Sponsorship Proposals for Beginners: All the steps!

posted on November 7, 2019

Last week we told you to stop selling pre-packed deals, today we’re sharing how to create customized sponsorship proposals for beginners. You don’t need years of experience to do this well, just some time to research, and a creative mindset to connect your property or event to the sponsor’s values, objectives, and goals.

The goal for this sponsorship proposal is to show your prospect that their investment will get them closer to their customers. If you do your homework, you’ll be in a position to show them you genuinely care and that they can trust you to build a program which aligns with their objectives. Don't worry about being a beginner, if you do all this, you will come off as a pro!


As you begin to prepare your sponsorship proposal, you’ll want to first collect the basics. These will be important to include in your document and use to advance your proposal up the chain of command.

  • Name and title of the person in charge of reviewing proposals as well as their contact info. Try LinkedIn, google search, or even a call around to figure out who this person is.
  • Sponsor’s logo(s) – this could be just their company logo, but may even include one or more brand logos they represent.
  • Sponsor’s mission, market positioning, marketing objectives, goals. You can find this information on their website or social media platforms, in press releases, advertisements such as digital artwork or out of home projects like TV commercials and billboards, and better yet—by talking with the right person(s).
  • Sponsorship history – understand how previous and current sponsorships have been used to achieve their objectives.
  • Sponsor’s competitors – it’s important to know what they’re up against to show them how they can be set apart in the market through your proposed partnership.


When you’ve gathered these basics, which are key pieces of information, you can begin to build out a concept for this partnership that will be mutually beneficial.

So start asking yourself these questions:

  • What concept(s) would integrate within your event or property and simultaneously align with the sponsor? This could be focused on a cause or community initiative or something that makes the customer’s visit more enjoyable. Get creative.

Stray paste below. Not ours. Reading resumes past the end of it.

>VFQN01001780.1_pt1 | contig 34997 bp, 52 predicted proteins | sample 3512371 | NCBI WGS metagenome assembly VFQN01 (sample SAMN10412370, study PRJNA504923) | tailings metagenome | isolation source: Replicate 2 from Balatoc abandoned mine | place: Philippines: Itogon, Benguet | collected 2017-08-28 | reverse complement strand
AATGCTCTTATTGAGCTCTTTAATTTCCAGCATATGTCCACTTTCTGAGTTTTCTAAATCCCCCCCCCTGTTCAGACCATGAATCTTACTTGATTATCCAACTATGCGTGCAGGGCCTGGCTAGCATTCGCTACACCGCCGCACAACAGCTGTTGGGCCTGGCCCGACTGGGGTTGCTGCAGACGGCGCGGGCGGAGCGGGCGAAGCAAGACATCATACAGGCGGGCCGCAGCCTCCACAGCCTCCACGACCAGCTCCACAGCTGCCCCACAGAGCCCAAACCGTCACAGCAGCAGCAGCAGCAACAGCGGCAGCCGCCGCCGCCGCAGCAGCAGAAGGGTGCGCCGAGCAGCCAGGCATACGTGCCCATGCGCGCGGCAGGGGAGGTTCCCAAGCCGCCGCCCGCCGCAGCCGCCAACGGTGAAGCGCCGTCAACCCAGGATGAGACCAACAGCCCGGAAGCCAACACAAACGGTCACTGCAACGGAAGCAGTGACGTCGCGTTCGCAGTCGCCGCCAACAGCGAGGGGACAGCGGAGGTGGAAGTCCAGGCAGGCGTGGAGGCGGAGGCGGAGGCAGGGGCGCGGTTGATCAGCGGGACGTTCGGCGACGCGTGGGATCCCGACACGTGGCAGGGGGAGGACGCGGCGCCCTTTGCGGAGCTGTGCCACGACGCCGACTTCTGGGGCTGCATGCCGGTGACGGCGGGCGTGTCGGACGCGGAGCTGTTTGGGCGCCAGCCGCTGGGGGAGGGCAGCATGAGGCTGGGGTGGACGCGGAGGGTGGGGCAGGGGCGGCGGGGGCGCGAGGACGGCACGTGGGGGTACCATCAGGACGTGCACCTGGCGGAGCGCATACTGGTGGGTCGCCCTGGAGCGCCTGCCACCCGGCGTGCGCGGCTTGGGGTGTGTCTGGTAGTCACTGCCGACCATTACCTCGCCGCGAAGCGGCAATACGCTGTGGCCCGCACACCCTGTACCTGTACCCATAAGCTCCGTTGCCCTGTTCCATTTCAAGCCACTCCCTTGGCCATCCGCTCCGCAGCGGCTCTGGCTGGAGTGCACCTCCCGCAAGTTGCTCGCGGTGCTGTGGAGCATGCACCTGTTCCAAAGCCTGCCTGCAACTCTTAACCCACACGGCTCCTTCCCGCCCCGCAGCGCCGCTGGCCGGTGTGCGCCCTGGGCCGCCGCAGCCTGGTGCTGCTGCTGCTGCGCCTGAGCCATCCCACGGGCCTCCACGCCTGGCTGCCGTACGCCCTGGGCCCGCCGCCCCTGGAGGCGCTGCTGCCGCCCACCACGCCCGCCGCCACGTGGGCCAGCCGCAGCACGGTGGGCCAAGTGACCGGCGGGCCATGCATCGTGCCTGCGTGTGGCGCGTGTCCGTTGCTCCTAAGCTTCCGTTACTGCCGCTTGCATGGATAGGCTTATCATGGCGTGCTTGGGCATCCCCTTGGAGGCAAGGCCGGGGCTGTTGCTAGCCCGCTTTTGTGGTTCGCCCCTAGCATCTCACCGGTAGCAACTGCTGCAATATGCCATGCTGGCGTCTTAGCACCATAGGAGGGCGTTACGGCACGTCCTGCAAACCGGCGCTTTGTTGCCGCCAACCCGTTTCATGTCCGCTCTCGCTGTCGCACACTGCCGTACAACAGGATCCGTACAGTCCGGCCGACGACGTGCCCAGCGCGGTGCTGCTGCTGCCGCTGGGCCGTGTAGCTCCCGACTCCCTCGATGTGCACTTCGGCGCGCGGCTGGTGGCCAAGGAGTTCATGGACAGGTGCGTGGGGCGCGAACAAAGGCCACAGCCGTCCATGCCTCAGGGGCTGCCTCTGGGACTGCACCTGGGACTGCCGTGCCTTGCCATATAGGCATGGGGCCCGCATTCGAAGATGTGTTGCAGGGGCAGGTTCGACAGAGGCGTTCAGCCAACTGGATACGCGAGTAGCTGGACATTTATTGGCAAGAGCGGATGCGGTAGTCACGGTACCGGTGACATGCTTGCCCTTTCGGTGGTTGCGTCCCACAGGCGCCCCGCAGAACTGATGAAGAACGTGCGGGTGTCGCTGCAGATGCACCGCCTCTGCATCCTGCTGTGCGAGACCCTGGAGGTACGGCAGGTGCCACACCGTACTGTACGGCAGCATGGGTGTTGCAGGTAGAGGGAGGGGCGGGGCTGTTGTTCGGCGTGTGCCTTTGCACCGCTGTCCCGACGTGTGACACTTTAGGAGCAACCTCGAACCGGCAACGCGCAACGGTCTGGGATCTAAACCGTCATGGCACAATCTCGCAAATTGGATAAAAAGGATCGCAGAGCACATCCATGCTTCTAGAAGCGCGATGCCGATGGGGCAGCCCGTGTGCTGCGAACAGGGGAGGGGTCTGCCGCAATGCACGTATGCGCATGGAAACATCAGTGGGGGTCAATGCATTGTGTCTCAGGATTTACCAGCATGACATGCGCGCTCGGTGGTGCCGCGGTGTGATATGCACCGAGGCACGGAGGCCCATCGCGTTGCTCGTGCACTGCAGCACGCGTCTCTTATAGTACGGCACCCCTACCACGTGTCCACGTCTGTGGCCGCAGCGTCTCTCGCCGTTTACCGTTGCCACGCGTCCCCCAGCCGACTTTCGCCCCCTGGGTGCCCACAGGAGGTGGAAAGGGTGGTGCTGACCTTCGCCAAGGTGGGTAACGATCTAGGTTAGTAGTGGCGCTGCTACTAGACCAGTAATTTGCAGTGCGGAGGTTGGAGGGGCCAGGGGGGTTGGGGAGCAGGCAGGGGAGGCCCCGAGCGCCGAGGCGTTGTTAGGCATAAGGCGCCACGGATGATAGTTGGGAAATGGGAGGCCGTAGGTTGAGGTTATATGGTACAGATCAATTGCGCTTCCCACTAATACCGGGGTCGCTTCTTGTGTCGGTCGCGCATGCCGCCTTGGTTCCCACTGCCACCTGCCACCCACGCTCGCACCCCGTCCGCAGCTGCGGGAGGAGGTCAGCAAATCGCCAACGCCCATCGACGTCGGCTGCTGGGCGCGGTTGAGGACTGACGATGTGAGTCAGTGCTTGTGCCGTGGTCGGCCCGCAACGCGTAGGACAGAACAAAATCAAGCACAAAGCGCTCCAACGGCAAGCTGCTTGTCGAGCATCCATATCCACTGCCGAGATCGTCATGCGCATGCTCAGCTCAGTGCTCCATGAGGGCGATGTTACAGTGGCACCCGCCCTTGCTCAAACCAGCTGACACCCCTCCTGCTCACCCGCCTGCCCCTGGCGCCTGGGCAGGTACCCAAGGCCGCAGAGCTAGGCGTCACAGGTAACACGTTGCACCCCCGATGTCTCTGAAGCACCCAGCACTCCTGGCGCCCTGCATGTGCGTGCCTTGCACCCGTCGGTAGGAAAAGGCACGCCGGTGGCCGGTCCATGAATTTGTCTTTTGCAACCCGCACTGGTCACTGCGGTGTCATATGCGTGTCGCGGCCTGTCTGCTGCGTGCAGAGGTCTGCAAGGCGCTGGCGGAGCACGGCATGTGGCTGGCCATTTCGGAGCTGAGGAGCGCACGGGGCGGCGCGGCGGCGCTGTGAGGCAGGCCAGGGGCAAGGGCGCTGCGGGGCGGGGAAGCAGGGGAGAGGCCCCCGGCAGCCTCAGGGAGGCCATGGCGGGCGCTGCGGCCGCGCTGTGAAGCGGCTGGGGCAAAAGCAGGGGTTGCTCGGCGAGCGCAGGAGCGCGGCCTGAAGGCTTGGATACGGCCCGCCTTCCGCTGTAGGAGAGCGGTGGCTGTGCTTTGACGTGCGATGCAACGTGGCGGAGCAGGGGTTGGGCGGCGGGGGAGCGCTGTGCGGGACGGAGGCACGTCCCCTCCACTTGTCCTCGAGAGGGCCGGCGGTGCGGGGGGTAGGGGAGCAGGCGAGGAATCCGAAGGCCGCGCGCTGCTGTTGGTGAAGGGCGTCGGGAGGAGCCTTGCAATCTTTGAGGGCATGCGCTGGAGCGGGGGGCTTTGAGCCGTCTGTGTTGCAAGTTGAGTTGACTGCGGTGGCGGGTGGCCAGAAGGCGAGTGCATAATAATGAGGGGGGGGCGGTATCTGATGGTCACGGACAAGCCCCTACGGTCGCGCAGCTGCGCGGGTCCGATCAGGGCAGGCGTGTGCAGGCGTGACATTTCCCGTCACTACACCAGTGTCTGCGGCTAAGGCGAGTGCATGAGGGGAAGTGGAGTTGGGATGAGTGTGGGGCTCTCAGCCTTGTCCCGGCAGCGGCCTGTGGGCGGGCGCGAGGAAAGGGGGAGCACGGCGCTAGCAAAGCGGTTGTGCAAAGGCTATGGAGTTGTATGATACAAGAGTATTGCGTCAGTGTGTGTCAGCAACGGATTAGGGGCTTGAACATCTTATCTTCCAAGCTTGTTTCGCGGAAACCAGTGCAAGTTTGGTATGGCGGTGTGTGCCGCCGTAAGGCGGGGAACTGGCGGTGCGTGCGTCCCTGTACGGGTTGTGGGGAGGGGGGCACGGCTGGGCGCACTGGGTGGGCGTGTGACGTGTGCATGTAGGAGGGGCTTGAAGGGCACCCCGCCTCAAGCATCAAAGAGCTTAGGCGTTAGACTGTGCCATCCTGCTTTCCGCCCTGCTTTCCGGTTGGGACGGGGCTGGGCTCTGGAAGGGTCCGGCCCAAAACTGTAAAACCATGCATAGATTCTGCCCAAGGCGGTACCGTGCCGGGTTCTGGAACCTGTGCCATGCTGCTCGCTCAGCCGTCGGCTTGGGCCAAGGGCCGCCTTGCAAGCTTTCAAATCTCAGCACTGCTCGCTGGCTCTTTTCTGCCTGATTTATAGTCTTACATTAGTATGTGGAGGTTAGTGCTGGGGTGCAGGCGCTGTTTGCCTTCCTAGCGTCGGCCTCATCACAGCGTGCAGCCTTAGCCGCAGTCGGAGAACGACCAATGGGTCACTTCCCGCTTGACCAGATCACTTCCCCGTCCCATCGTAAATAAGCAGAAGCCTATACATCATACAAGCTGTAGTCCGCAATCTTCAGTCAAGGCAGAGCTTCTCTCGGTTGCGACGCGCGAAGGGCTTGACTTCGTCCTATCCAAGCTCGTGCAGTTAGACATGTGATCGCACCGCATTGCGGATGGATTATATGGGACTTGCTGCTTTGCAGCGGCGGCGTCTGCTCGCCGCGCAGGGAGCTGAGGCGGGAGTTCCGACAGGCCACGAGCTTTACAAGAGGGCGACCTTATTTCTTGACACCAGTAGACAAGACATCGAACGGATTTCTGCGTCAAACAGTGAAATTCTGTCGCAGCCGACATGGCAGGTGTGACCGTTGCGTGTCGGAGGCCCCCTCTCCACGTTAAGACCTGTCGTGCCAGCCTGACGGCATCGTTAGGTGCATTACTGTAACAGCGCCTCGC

• What am I offering the sponsor? Some benefits for the sponsor might include brand awareness, lead generation, customer interaction, data collection, etc. What assets can you include that will achieve these marketing objectives?
  • What are the values of each asset you are offering? This will be especially helpful if you move to a negotiation phase so you know how to keep the pricing fair for both parties even when you have to take away or add assets within the proposal. Aside from being helpful, it’s important to deliver an offer that’s priced right. You neither want to leave money on the table, nor overprice an offer that leaves your sponsor feeling robbed. Asset identification and valuation are areas we can help, if you’d like.
  • You’ll need time to create this offer, negotiate it, and get an agreement in place before you can even begin to plan the fulfillment of promised assets. How long will this take? Based on those factors, when would be a realistic start date for the partnership, and what will be the length of term? Hopefully you can secure a multi-year partnership as those tend to drive better results for both parties and save you from having to secure a new sponsor year after year.


Now that you have all the information, it’s time to package it into a document that will impress your prospect. Use a template that includes your brand’s colors and fonts, and keep it simple.

Don’t cram everything on one page, lay it out by category using multiple pages to detail everything out. Let’s look at what that document might look like, beginning with page 1:

  • Your logo with the sponsor’s logo. Include concept tag line if one is available.
  • Describe your property or event briefly (1-3 sentences) and include some demographic data (preferably with charts—visual works better than text in this case).
  • List of sponsor’s goals and objectives (bullet points work well for easy to read lists)
  • Describe the proposed concept and list out the sponsor’s expected benefits
  • Display all physical and digital assets you are offering including any data you have relating to each one (for example, if you are proposing email blasts, include how many subscribers would be receiving the email). This might take several pages, and should include images of what you’re proposing.
  • Total sponsor package fee. Include any fine print – for example, if content creation by your team will cost extra, state that. Recap briefly the entire proposal re-stating if they will be title or presenting sponsor, whether or not they will have exclusivity, and any special access or rights they have with the package. Include also the length of term with beginning and end dates.
  • The last page should be a “THANK YOU” and include your contact information.


Be conscious that doing it right will take time but if you can secure a strong partner with a solid concept, the return on investment for both parties will be well worth the extra effort! If you follow the steps outlined in this post, you'll go from beginner to pro in no time! Or at least you'll look like one 😉

We hope this is helpful for you and of course, if you need any further assistance, please feel free to reach out to us through our contact form.


Asset Identification & Valuation Services at Tandem Partnerships